The term “English food” might conjure thoughts of bangers and mash, a full English breakfast complete with blood sausages, or steak n’ kidney pies—hardly the stuff of a vegetarian’s paradise. However, The Stalking Horse, a newly-opened English pub in West Los Angeles, is breaking the stereotype of the country’s meat-heavy fare and revisiting the classics to come up with its own vegetarian and vegan takes.
Perhaps the most surprising of these reinventions is its fish and chips. A recent visit to the pub found me tasting both their fish and vegan versions, served with thick cut chips and homemade ketchup and tartar sauce, side by side. While the vegan version, made with tofu, would never be mistaken for cod, the dish had a briny saltiness and texture that surprised me by how it was a more than adequate substitution—or better yet, a dish that held up on its own merit. After sampling their vegan versions of Welsh rarebit and a cottage pie made with Impossible Burger “meat,” I had to speak with The Stalking Horse’s Culinary Director Trevor Faris to see if I could learn more about the culinary secrets that suddenly had this avid meat-eater feeling vegan-friendly.
British pub food doesn’t seem like it would typically lend itself to vegetarians and vegans. How did you come up with the concept of dishes that come in both meat and meatless iterations?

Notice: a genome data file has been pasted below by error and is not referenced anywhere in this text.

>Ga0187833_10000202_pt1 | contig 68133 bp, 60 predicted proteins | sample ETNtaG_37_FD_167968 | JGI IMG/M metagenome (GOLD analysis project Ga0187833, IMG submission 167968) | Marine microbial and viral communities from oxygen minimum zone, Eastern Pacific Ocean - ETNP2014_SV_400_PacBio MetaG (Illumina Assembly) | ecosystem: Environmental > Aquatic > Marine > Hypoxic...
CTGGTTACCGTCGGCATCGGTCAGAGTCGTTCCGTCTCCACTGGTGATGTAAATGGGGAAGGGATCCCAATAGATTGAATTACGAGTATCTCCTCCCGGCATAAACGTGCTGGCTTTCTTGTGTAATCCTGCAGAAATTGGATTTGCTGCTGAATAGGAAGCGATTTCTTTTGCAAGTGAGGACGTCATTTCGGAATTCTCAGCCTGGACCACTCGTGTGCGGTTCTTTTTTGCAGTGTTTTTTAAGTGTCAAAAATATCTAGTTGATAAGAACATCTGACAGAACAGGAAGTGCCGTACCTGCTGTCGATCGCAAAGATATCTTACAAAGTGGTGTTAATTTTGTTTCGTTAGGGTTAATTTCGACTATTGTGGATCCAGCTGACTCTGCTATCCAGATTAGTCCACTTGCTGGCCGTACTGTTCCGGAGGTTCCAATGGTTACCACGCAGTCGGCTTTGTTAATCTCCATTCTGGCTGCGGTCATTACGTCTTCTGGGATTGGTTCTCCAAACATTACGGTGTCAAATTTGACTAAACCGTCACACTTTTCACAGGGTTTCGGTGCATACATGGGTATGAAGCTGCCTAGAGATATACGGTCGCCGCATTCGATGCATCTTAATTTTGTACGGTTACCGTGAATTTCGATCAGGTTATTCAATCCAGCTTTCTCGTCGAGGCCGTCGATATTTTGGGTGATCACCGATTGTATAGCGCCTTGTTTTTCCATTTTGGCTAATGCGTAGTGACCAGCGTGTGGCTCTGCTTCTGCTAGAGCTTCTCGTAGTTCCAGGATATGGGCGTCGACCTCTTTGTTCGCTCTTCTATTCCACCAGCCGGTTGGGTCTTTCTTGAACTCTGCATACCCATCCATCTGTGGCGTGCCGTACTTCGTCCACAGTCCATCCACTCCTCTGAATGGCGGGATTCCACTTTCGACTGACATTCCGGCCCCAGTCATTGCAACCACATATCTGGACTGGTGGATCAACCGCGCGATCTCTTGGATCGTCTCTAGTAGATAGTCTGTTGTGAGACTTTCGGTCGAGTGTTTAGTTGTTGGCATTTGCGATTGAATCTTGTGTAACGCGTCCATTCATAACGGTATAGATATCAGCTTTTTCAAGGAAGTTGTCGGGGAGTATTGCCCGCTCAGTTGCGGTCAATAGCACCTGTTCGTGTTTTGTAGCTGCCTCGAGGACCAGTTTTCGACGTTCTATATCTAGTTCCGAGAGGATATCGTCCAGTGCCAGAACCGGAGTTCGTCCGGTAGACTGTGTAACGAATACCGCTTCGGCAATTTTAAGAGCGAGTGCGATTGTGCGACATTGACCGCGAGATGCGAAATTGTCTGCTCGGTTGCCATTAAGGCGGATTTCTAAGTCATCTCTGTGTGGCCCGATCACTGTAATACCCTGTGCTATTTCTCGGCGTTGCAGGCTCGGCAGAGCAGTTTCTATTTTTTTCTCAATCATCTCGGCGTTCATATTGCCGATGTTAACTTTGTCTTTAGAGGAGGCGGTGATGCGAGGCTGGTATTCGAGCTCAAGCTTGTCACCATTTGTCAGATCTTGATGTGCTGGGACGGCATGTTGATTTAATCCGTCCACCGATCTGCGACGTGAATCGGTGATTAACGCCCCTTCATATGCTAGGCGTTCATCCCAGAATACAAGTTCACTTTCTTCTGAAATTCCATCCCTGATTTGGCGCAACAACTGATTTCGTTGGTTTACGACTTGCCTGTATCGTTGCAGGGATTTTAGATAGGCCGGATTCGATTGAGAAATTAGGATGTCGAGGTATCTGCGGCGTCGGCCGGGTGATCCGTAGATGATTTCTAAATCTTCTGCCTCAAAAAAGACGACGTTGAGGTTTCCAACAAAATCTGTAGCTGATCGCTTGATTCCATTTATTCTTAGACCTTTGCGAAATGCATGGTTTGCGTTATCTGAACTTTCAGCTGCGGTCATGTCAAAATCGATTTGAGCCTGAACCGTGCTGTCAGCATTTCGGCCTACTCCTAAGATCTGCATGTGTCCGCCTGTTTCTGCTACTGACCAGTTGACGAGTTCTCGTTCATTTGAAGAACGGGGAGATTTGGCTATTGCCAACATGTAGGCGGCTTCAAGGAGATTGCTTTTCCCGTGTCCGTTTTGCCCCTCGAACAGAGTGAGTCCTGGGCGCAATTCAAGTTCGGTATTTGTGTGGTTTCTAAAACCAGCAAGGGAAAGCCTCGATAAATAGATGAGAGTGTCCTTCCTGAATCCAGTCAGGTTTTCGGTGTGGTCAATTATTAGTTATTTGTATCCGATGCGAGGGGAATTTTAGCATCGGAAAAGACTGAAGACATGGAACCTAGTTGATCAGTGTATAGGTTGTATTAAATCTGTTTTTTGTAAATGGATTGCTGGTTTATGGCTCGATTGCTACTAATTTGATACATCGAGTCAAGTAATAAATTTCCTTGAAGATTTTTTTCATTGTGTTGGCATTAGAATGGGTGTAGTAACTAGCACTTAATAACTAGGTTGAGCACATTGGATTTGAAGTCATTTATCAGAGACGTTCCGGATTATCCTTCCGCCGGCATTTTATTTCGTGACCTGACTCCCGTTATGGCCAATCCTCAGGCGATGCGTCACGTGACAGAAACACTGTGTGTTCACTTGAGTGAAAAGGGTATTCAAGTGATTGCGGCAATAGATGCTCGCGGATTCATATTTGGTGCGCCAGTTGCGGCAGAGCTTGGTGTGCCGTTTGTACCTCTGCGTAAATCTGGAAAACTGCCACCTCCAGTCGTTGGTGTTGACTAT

Plant-based food is one of the pillars of our culinary program, so it’s usually the first thing that we think of when developing a new concept. With The Stalking Horse, we also wanted to refresh some of the tired pub classics. We knew right away that it was going to be challenging, but approaching the menu from the vegan perspective helped us think outside the box, and ultimately it really helped the menu take shape.
How did the idea for vegan fish and chips come up?
We wanted to have really badass, classic fish and chips on the menu that everyone could enjoy, so we started creating the plant-based version first. I thought that silken tofu would lend the right flaky texture to the “fish” and my partner (and ABC corporate chef) Josh Pressman had the idea of soaking it in a briny solution that includes kombu for some glutamates and hints of the sea.
What’s the process for creating the fish and chips?
Pretty simple really—we brine the silken tofu with kombu and a house secret that was developed with some heavy R&D. Our goal is to make sure we get a dry layer of flour to stick to the tofu before it’s battered; we drain the tofu on absorbent paper and that seems to do the trick. We tried different levels of pressing it in R&D, but we like the texture and moisture level more when it’s left as is.
The beer batter is currently made with Fuller’s London Pride, but we will be switching to a house-brewed beer as soon as that program is up and running. The tofu is then fried in 100-percent canola oil and served with chips (fries), ketchup, tartar sauce, and malt vinegar.
What has been the feedback from vegans and vegetarians on the dishes you’ve created for them?
The feedback from the vegan and vegetarian community has been amazing, but what is even more exciting is the feedback we’ve received from the non-vegans about our crossover items. Many of our products—including aiolis, sauces, creams, and gravies—are vegan across the board. Oftentimes we’re using the same bases for our vegan and non-vegan dishes with the only difference being the protein. It’s exciting that everyone is enjoying the same food.
Learn more about The Stalking Horse here.